They might not be able to be close by, but I can stay connected to my grandchildren and help out my children during this time—and you can too!
Are you watching from afar as your awesome children manage bustling households and wishing you could be “the extra pair of hands” you usually are?
Let’s turn that wish into reality. I would like to share things I started doing (and some that I will iy”H start doing this week) to help my children AND to stay connected to my grandchildren. Win/Win!
This list is not comprehensive; it is a jumping off point for you to consider what would work best for you and your family.
- One of my grandchildren calls every day to practice kriah
- One granddaughter calls and we do the crossword puzzle from “The Voice” together
- Another grandchild likes the Sudoku puzzle in “The Voice”
- Another one likes the fun pages in the Family Room Magazine that are included in the “Lakewood Shopper”
- We plan to add Spelling and Vocabulary practice and reviews this week
- I find that children ages 8-12 are captivated by The Kids Speak series by Chaim Walder – this series is an oldie but goodie. It’s an excellent choice for reading aloud to the kids at bedtime. And even proficient readers like to be read to!
For the Bubbies that are available and/or interested in getting involved, here are tips that will help effect a positive outcome for you and your entire family:
- Respect: My children and I discuss everything I do with the grandchildren, and nothing is done without their approval. I’m mindful of the different levels of technology each family is comfortable with and would never compromise that. To wit, the activities above do not require internet usage by the grandchildren. As for the publications mentioned, the Lakewood grandchildren have hard copies of the magazines and I access them online.
- Flexibility: It would be nice if we could schedule the grandchildren to call us at the same time everyday to review the Spelling words or to practice kriah. That just cannot be expected with all the variables our children are juggling these days. If it works out that way, great. If not, flexibility on your part will be key to making this work.
- Dayeinu: Even if you learn only five spelling words and not ten, dayeinu! Even if you read only one story and not two, dayeinu! Even if you do puzzles with only two children and not three, dayeinu! Even if you have time to work with the grands once a week, dayeinu!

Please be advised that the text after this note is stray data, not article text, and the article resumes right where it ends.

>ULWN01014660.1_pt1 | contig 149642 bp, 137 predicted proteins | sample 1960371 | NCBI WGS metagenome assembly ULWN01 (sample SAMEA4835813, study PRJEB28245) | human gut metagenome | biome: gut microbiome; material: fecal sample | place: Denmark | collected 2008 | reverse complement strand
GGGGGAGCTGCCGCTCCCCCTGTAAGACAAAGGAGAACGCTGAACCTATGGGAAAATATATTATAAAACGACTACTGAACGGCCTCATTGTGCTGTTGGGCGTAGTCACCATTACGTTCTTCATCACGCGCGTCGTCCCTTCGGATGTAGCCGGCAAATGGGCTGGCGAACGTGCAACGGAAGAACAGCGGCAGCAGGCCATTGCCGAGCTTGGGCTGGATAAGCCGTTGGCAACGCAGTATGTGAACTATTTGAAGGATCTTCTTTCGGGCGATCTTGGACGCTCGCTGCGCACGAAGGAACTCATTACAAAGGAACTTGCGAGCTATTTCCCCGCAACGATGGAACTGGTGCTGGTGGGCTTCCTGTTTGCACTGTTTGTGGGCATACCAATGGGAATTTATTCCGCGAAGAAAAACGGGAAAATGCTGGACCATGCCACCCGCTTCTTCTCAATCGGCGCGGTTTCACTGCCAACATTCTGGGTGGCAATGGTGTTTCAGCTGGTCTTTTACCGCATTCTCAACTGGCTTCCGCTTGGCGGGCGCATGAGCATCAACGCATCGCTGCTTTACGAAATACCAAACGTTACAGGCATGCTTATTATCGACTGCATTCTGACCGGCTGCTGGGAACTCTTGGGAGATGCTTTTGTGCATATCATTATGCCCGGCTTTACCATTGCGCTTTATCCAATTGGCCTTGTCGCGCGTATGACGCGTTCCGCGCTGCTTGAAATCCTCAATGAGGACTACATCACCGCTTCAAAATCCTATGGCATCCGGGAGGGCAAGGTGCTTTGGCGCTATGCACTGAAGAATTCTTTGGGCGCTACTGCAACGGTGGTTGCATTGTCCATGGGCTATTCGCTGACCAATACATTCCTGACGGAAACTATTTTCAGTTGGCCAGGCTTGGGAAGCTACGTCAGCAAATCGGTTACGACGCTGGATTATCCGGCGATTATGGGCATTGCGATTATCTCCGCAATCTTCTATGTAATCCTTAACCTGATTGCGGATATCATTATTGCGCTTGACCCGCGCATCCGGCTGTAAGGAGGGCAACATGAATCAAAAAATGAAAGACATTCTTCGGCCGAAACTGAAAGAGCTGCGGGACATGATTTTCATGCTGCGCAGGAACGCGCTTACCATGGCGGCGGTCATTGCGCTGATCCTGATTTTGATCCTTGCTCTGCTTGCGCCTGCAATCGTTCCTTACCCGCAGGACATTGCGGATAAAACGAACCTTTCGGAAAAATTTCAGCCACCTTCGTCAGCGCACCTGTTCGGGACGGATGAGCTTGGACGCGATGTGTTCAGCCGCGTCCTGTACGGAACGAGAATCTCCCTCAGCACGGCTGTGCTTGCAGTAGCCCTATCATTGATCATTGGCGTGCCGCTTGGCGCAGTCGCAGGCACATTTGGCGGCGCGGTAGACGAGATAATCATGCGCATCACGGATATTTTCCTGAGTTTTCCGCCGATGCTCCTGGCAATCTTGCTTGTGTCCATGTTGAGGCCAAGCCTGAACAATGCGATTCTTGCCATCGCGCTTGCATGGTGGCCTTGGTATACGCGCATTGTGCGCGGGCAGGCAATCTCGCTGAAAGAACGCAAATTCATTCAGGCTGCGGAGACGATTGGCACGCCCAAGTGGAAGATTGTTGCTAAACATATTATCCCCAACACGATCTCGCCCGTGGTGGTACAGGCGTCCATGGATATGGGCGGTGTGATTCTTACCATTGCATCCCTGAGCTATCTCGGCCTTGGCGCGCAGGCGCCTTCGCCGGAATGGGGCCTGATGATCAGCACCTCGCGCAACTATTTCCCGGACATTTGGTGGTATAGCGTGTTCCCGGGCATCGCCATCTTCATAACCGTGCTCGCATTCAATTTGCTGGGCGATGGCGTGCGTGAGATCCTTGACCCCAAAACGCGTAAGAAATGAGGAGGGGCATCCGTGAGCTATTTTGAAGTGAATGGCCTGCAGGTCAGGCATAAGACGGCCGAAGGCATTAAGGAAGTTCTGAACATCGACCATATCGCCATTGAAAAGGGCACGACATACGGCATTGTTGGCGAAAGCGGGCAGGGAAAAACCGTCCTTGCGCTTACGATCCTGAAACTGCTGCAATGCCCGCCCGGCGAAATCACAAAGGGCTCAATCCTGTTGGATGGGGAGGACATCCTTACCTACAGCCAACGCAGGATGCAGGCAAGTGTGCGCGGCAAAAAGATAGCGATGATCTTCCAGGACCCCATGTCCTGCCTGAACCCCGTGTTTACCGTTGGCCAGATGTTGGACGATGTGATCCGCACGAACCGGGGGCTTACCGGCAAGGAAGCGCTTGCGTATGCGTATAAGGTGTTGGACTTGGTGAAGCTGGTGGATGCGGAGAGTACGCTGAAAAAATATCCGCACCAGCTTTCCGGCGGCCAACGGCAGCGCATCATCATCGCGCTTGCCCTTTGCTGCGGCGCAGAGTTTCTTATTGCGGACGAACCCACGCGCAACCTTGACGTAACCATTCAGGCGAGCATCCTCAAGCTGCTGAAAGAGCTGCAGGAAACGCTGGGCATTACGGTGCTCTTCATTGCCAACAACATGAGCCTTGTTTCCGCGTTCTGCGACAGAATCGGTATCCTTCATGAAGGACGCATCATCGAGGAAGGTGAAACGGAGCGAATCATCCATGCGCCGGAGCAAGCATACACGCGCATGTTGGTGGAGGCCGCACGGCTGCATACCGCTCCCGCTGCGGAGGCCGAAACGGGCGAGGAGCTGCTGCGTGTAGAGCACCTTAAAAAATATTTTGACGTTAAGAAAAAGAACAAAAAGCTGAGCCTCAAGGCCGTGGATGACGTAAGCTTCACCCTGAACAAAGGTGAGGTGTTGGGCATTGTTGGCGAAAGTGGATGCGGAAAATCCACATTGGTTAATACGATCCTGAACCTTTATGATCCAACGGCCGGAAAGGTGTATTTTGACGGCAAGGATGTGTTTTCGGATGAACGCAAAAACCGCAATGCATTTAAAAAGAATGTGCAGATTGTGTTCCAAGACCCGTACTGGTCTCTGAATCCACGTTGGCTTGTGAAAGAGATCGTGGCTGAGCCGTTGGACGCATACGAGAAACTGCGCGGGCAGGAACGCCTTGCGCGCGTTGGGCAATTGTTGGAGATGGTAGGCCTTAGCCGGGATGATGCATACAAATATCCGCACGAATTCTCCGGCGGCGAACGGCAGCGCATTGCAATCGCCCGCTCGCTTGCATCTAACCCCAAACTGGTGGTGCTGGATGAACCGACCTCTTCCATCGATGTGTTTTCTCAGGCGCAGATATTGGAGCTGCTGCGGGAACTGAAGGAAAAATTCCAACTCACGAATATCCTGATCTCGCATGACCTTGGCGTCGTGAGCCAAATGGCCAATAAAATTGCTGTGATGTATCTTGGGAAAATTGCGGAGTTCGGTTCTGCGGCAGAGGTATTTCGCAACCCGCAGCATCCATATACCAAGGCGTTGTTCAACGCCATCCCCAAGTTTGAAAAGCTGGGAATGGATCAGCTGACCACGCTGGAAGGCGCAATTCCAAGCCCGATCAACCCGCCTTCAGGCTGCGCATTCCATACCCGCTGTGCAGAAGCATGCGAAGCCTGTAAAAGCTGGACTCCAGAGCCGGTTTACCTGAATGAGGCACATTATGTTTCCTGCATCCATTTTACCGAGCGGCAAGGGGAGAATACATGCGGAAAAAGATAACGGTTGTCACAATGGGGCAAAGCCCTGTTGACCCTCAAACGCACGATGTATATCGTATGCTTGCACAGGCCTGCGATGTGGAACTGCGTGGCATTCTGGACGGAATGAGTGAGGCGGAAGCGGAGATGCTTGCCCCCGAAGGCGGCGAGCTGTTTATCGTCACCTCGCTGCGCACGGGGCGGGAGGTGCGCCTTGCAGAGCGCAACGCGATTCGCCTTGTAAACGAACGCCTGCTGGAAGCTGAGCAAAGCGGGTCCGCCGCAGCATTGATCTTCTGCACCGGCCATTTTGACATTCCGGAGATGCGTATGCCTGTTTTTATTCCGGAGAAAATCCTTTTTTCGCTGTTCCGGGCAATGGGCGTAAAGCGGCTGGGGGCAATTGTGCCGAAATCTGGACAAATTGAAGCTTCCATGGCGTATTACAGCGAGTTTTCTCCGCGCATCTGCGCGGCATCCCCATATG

- Family Dynamics: Objectively, five or ten minutes might not seem like a long time, but if your children are busy with a fussy baby and/or a toddler tantrum and you are available to read to older siblings while the parents are taking care of the younger ones, those 10 minutes are GOLDEN. And when the grands are fighting and bickering for what seems like hours and the whole mood improves because Bubby grabs one of the combatants for some one-on-one activity, those 15 minutes are GOLDEN. Every moment of your involvement eases the pressure. Bubby Moments Matter!
- Practicalities: Why shouldn’t you learn from my mistakes?! For best results:
- Ask the child you are working/playing with to please find a quiet room or space to be in. This should be the default protocol because otherwise distractions abound. Also, it makes the child feel special that this is private time with Bubby and no one else is a part of it.
- While you actually do want to make progress, especially with kriah, it’s good to have a light touch. The 80/20 ratio is nice.
- Whenever possible, give the grands options; kids are always more invested when they have a say in a decision. You can read them some titles from the table of contents and they can pick the story or they can choose which perek of tehillim to read for kriah practice.
- When you are reading aloud, please remember to speak slowly and clearly (I’m talking to myself here and you are eavesdropping!) This is important – especially if you are doing the bedtime reading – because it lets the kids relax and just enjoy the story instead of having to concentrate too hard lest they miss anything. And if you can inject some pizzazz in your reading, kol hakovod!
May Hakadosh Boruch Hu bless our efforts with success and nachas.
My 3.5 yr old son calls his bubby every night from bed for a good night story. Win win deal on both sides. She loves telling them and I love the break of having someone else say it.
Amazing suggestions! Thank you!
My 3 and 4 year olds love to play “I spy” with my parents. They turn the camera around to show the room they’re in and then my
Parents do the same when it’s their turn.
You sound like such a nice bubby. Very lucky grandchildren ka’h!!
Good thing bubby is armed with a martini